These Guys I Know Who Have Got A Band, Episode 1: Explode When They Bloom

Posted: April 14, 2011 by Adam Craig. in Band/Artist, Profiles

Adam Craig

I remember it like it was yesterday, us playing shows together. Me in Measured in Angles, them in Explode When They Bloom. Actually, I don’t remember much of that at all. I remember them being pleasant young men, who played pleasant music for other young people. At the time I was already entering what would be a long-standing period of deep cynicism and curmedgeonry so these fresh faced, handsome young lads who were so full of optimism and enthusiasm about rock and roll was sort of disgusting.

I recall that one of the first times we had played with them was an all ages event in the banquet hall of an arena in Kingsville, and thinking ‘Christ, these guys are nice’. It made my skin crawl. They would have been just starting out at that point, and the pessimism that inevitably accompanies the Sisyphean struggle to ‘make it’ had not started to settle in for them. Back in those days, you wanted to hand over a lollipop, tousle their hair and give them a hearty “way to go, boys”, like you might for a kid who at just come out on top at the track meet.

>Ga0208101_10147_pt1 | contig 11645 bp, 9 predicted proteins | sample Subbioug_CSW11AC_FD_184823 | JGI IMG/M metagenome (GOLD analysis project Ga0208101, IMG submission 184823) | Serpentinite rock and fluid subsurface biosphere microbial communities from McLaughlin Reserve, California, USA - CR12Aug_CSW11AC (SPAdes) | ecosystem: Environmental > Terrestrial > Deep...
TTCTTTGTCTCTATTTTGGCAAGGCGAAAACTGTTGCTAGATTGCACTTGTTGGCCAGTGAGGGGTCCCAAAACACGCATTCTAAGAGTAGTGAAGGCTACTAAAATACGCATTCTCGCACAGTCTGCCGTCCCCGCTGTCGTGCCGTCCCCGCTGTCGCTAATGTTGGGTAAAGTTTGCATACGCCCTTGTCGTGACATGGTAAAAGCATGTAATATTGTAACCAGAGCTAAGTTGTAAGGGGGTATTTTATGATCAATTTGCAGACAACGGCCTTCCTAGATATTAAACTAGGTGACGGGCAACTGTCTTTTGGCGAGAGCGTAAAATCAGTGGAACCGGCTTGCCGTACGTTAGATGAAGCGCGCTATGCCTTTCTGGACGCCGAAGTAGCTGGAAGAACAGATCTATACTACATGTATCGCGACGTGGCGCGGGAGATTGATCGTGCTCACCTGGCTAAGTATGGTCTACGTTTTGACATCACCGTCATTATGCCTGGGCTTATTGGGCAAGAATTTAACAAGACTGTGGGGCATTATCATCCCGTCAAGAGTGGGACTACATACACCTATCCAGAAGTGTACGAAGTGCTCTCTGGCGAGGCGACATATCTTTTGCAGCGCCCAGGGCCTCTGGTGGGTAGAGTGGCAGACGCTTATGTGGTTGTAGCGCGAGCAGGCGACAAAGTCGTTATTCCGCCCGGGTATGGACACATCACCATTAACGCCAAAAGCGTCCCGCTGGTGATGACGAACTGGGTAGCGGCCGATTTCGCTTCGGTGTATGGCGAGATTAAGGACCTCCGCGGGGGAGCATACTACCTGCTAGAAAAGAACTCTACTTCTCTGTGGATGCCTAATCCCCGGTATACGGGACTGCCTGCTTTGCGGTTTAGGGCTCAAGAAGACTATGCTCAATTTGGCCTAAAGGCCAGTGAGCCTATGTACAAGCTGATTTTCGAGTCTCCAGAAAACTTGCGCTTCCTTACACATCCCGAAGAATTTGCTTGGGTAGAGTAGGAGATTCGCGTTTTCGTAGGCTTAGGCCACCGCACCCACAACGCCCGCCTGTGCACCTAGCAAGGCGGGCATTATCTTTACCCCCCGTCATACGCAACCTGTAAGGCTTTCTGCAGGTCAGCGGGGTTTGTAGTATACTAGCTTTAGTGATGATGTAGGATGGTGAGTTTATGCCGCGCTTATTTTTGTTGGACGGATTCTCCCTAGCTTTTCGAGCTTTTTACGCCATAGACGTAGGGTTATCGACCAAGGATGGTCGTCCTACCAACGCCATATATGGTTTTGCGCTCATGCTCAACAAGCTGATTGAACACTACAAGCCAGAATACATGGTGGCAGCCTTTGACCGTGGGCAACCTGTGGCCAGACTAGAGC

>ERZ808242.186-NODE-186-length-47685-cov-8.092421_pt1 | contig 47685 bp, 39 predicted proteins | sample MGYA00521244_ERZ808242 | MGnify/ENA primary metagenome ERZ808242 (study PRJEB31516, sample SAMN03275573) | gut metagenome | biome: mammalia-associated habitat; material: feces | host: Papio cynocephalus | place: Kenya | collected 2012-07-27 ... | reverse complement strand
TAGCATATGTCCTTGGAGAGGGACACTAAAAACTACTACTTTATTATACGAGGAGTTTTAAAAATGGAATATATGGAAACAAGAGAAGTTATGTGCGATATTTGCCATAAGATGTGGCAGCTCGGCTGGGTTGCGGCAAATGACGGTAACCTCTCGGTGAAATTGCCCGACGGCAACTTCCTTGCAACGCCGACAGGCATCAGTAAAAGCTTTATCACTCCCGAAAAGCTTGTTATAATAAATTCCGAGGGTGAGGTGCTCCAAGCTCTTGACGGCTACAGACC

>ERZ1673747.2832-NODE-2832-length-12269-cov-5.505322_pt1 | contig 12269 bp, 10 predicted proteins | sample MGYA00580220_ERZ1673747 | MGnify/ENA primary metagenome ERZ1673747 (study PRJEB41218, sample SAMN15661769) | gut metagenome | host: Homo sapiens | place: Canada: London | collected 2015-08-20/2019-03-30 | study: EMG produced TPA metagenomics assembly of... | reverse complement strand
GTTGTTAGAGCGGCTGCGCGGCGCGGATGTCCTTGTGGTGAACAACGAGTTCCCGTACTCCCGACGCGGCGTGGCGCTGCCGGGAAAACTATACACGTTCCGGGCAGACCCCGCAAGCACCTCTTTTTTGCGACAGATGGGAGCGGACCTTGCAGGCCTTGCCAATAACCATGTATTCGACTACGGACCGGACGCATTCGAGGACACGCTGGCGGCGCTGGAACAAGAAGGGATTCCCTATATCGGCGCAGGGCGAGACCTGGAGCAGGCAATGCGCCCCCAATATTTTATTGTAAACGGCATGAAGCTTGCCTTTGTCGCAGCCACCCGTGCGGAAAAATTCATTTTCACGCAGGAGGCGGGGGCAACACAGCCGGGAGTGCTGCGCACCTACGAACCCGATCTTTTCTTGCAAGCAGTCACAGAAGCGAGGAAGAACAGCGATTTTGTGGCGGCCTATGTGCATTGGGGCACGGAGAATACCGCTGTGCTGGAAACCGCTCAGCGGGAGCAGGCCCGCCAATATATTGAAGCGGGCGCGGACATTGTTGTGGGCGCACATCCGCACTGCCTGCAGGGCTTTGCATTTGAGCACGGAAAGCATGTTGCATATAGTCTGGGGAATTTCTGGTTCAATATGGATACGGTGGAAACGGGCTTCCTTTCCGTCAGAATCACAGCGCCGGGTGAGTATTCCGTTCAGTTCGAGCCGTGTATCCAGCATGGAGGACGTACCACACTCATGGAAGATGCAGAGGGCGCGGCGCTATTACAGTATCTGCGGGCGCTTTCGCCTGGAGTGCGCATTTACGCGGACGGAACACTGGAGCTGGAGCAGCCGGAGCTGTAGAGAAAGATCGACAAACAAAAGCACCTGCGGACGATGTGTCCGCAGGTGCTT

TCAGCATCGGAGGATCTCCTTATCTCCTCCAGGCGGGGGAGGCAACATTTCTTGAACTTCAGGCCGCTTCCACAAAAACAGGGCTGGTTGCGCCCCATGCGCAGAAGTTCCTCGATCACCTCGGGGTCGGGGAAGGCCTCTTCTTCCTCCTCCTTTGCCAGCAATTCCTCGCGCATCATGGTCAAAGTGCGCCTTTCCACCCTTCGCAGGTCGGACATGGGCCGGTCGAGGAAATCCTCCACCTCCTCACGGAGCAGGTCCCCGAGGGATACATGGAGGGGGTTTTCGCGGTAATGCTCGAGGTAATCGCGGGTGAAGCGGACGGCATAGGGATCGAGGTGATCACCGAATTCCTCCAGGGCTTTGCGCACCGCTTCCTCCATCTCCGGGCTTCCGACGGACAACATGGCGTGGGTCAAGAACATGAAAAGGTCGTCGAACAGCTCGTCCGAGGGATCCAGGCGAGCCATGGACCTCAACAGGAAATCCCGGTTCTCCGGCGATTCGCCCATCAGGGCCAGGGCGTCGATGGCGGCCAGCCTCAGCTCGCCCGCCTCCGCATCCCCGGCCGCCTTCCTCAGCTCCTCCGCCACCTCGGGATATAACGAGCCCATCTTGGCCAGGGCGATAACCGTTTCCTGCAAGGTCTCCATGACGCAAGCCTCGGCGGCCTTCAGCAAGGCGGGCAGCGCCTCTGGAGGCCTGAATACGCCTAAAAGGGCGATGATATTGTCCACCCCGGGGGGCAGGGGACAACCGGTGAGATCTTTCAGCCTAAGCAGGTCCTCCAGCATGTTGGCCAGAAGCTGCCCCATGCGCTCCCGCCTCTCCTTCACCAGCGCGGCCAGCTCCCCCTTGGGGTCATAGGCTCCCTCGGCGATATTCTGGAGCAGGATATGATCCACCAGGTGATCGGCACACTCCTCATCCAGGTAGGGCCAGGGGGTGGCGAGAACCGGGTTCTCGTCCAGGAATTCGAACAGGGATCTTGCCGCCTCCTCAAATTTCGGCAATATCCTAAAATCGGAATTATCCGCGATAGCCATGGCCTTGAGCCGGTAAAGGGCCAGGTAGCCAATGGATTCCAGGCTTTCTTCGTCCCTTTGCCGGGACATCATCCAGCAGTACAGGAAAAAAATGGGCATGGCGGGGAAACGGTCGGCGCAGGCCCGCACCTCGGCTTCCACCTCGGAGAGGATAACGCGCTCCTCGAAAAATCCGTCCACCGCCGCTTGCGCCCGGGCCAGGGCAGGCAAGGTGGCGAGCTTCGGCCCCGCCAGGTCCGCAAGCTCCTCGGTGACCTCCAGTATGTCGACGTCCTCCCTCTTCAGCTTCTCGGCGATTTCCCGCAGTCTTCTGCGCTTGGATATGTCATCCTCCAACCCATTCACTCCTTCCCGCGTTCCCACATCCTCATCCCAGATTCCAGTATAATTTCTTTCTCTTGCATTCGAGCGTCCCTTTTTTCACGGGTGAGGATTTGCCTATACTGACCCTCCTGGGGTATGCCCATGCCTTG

That would have been late 2006 or 2007 maybe. It’s hard to remember, as the intervening years have meant a lot of details getting lost in a haze, but the thing to remember is that they were young and just starting out, but they were fucking good. You can take my word for it if you weren’t there, and it’s an honest and unbiased assessment of where they were at. The truth is that I didn’t really like it very much at all; it just wasn’t my thing. But despite that, I could listen to it and safely say, “these kids know how to play, and they know how to write songs”.

At this point in the article, it occurs to me that I still haven’t said anything about their music.

When you’re in an indie band there’s a couple of scenarios that will likely play out for you. The most common being that you do a couple of shows, people are falling over themselves to pat you on the back, and then they forget about you, the crowds dwindle and you stop. You can almost set your watch to it. There’s a reason that this hasn’t happened to Explode When They Bloom; it’s catchy. It’s catchy, and it almost forces you to bob your head around or pump your fist. Like it or not, I’m going to say that Explode sits right at the intersection of Bruce Springsteen and Tool. Didn’t see that horribly awkward comparison coming, did you? And I’m willing to wager that you can’t even grasp what that might sound like.

Before you start thinking that the piece you are reading right now is a thinly veiled slab of cockstrokery between buddies, let me say that Explode isn’t really doing anything new. It’s still just rock and roll, it’s got hooks and choruses and some solos and all the rest. It’s just that it’s really good rock and roll. It’s the kind of thing that could launch a modest career, get a little North American notoriety in the ‘blogosphere’, and then after a couple of years give it up gracefully and be satisfied with the knowledge that what was done was done better than most indie bands do.